Giant Robot Biennale 3: The Famed Asian Pop Culture Magazine Is Gone, But Its Art Still Lives, at Japanese American Museum
Inside Giant Robot Biennale 3 at Little Tokyo's Japanese American National Museum, there are rows of glass cases filled with toys. This is the Remix Project. Eighty-five artists from seven different countries, a mix of both newcomers and established custom toy artists, contributed to the effort. Blank kaiju (monster) figures by Uglydolls artist David Horvath were transformed into beasts that were alternately adorable and gruesome. Giant Robot's own Big Boss Robot toy, which, despite its name is actually quite small, was painted a myriad of colors.
Liz Ohanesian Big Boss Robot custom by Luke Chueh
In the corner of one of the display cases is a particularly significant work by Luke Chueh, the L.A.-based painter whose anthropomorphic animals have spawned his own line of figures. Chueh gave Big Boss Robot a rusty finish and a few tiny copies of the final issue of the Giant Robot's print magazine, which featured Chueh's art on the cover.
"I actually drew little messages on each of those issues," says Chueh of his piece, "like 'Luke Chueh killed Giant Robot and so did Linkin Park.'" Chueh and the band Linkin Park were both interviewed for the issue.
More than a year has passed since that last printed installment of Giant Robot hit the streets, but the magazine's commitment to exposing people to up-and-coming artists lives on Giant Robot's still-active website and gallery GR2's frequent shows and larger events like the Biennale. For more than a decade, Giant Robot included dozens of rising art stars in its "Asian pop culture and beyond" coverage. Everyone from Takashi Murakami and Yoshitomo Nara to David Choe and James Jean appeared within its pages. But what began as a zine founded in the mid-1990s by Eric Nakamura and Martin Wong evolved into something much bigger, a community of artists and art lovers.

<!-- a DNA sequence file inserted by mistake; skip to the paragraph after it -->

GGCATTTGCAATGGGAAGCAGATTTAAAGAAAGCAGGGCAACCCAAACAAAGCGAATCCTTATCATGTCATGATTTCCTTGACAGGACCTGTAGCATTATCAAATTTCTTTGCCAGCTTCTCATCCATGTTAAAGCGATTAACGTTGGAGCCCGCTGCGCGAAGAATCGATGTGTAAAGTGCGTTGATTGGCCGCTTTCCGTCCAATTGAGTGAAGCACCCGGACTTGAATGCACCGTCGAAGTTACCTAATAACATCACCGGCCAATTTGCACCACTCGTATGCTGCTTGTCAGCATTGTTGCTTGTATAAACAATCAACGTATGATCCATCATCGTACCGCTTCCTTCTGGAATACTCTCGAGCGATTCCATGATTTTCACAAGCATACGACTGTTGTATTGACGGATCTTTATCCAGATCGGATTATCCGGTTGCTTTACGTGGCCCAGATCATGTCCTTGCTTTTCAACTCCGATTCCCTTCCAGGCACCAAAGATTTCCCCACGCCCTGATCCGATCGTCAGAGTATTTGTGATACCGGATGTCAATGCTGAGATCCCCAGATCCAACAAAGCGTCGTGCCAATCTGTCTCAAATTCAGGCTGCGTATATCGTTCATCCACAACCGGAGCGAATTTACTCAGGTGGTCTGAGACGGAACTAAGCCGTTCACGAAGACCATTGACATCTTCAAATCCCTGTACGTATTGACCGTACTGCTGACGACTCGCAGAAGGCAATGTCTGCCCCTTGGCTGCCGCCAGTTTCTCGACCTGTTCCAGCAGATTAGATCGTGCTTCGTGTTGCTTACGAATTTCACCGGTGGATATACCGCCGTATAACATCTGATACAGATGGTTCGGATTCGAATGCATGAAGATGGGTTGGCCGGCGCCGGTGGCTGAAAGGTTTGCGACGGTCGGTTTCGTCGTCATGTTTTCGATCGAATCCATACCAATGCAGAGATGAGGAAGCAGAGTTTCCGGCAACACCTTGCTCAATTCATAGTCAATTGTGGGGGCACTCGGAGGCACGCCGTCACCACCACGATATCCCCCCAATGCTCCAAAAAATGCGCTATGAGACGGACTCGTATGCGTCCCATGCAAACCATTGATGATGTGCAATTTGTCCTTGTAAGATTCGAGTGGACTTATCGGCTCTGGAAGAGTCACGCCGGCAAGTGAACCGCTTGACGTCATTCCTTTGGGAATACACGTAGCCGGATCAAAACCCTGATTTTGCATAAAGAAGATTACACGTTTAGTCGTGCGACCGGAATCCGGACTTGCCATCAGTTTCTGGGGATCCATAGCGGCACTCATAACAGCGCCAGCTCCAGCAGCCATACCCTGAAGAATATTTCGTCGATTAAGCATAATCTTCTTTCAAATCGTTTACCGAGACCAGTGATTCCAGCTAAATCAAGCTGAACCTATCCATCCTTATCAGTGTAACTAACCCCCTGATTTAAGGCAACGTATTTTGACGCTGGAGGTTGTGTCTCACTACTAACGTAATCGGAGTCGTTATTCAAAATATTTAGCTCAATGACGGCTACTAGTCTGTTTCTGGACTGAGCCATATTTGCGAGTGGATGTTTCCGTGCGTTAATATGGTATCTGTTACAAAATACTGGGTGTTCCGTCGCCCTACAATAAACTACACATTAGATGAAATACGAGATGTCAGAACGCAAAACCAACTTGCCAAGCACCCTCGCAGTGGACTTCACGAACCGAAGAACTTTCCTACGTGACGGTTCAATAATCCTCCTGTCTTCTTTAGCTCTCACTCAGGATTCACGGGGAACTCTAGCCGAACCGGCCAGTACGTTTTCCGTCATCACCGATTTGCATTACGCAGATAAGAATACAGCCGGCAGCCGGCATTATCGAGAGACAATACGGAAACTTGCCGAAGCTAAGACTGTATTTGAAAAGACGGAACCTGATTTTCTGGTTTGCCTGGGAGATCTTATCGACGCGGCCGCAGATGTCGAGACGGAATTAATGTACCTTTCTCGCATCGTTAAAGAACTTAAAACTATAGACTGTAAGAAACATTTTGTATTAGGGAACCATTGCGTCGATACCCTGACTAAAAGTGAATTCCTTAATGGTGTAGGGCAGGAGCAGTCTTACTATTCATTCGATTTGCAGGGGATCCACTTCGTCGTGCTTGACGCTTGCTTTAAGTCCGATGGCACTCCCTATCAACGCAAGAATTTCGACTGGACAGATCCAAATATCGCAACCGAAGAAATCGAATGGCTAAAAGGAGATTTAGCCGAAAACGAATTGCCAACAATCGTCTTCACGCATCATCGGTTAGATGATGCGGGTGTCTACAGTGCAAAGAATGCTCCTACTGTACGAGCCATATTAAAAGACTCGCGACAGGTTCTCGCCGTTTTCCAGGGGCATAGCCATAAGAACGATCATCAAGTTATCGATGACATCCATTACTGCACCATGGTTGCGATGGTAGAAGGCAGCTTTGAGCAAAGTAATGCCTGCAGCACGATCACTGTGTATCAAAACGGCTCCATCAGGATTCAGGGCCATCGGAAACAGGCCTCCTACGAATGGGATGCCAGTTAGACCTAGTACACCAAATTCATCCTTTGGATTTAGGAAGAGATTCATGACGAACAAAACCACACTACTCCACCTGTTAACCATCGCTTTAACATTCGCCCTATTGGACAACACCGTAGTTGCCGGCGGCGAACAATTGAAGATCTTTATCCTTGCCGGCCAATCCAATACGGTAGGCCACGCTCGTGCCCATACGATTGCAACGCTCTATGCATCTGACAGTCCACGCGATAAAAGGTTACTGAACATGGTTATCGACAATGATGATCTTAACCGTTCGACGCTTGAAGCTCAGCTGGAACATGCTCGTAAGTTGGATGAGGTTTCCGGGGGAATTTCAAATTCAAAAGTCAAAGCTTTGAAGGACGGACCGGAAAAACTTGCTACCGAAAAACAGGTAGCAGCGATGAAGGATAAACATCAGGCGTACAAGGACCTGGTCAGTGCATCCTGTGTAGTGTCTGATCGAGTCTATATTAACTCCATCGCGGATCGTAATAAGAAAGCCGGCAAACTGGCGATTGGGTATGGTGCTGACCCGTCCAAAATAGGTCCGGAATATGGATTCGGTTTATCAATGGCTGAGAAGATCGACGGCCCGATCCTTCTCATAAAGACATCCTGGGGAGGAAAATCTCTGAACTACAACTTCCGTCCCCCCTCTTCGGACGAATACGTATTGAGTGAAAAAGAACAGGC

Liz Ohanesian Sean Chao's Giant Cat Robot
"I really believe that Giant Robot helped promote that the fact that there is more to this scene than the Japanese Superflat artists," says Chueh, referencing artist Murakami and like-minded artists in Japan.
He stresses, "I'm really glad to be a part of that entire network of artists."
Up next: More about what's on display at the museum now